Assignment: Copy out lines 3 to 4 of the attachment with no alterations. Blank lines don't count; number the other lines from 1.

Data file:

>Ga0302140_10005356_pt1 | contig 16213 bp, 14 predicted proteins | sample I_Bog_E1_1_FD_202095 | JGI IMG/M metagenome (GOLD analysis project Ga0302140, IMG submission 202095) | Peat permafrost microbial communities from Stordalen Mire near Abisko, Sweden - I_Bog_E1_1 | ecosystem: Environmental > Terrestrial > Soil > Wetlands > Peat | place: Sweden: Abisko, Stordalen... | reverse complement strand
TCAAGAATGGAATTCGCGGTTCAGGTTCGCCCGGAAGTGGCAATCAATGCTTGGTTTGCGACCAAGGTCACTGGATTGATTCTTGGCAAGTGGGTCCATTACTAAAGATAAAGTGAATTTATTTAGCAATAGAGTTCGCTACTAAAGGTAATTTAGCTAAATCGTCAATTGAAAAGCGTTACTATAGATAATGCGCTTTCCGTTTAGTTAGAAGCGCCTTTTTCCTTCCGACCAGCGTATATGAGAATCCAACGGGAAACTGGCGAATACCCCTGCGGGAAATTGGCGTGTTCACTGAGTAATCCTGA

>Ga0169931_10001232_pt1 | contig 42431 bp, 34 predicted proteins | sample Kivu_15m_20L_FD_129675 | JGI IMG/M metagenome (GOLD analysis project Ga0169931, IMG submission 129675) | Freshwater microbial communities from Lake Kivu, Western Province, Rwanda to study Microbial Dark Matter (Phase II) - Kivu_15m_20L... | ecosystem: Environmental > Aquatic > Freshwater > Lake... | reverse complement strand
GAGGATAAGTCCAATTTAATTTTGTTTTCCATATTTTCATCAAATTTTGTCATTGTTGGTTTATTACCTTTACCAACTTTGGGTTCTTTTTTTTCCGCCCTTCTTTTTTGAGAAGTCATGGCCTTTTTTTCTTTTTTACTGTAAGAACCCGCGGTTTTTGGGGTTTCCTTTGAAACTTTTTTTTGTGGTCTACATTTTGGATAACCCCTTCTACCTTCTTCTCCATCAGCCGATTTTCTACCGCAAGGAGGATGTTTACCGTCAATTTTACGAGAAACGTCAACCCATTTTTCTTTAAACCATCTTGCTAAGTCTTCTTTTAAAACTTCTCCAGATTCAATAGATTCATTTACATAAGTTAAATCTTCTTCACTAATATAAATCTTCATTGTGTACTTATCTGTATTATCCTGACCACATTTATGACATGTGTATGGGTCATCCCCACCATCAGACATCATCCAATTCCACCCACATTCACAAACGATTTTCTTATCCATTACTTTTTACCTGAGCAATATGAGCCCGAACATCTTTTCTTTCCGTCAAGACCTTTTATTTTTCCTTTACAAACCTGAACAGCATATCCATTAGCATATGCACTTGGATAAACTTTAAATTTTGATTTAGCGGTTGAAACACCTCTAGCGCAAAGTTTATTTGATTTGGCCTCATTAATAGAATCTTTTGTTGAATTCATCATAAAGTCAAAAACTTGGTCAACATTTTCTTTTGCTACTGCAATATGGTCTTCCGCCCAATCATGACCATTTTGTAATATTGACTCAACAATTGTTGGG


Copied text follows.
>Ga0169931_10001232_pt1 | contig 42431 bp, 34 predicted proteins | sample Kivu_15m_20L_FD_129675 | JGI IMG/M metagenome (GOLD analysis project Ga0169931, IMG submission 129675) | Freshwater microbial communities from Lake Kivu, Western Province, Rwanda to study Microbial Dark Matter (Phase II) - Kivu_15m_20L... | ecosystem: Environmental > Aquatic > Freshwater > Lake... | reverse complement strand
GAGGATAAGTCCAATTTAATTTTGTTTTCCATATTTTCATCAAATTTTGTCATTGTTGGTTTATTACCTTTACCAACTTTGGGTTCTTTTTTTTCCGCCCTTCTTTTTTGAGAAGTCATGGCCTTTTTTTCTTTTTTACTGTAAGAACCCGCGGTTTTTGGGGTTTCCTTTGAAACTTTTTTTTGTGGTCTACATTTTGGATAACCCCTTCTACCTTCTTCTCCATCAGCCGATTTTCTACCGCAAGGAGGATGTTTACCGTCAATTTTACGAGAAACGTCAACCCATTTTTCTTTAAACCATCTTGCTAAGTCTTCTTTTAAAACTTCTCCAGATTCAATAGATTCATTTACATAAGTTAAATCTTCTTCACTAATATAAATCTTCATTGTGTACTTATCTGTATTATCCTGACCACATTTATGACATGTGTATGGGTCATCCCCACCATCAGACATCATCCAATTCCACCCACATTCACAAACGATTTTCTTATCCATTACTTTTTACCTGAGCAATATGAGCCCGAACATCTTTTCTTTCCGTCAAGACCTTTTATTTTTCCTTTACAAACCTGAACAGCATATCCATTAGCATATGCACTTGGATAAACTTTAAATTTTGATTTAGCGGTTGAAACACCTCTAGCGCAAAGTTTATTTGATTTGGCCTCATTAATAGAATCTTTTGTTGAATTCATCATAAAGTCAAAAACTTGGTCAACATTTTCTTTTGCTACTGCAATATGGTCTTCCGCCCAATCATGACCATTTTGTAATATTGACTCAACAATTGTTGGG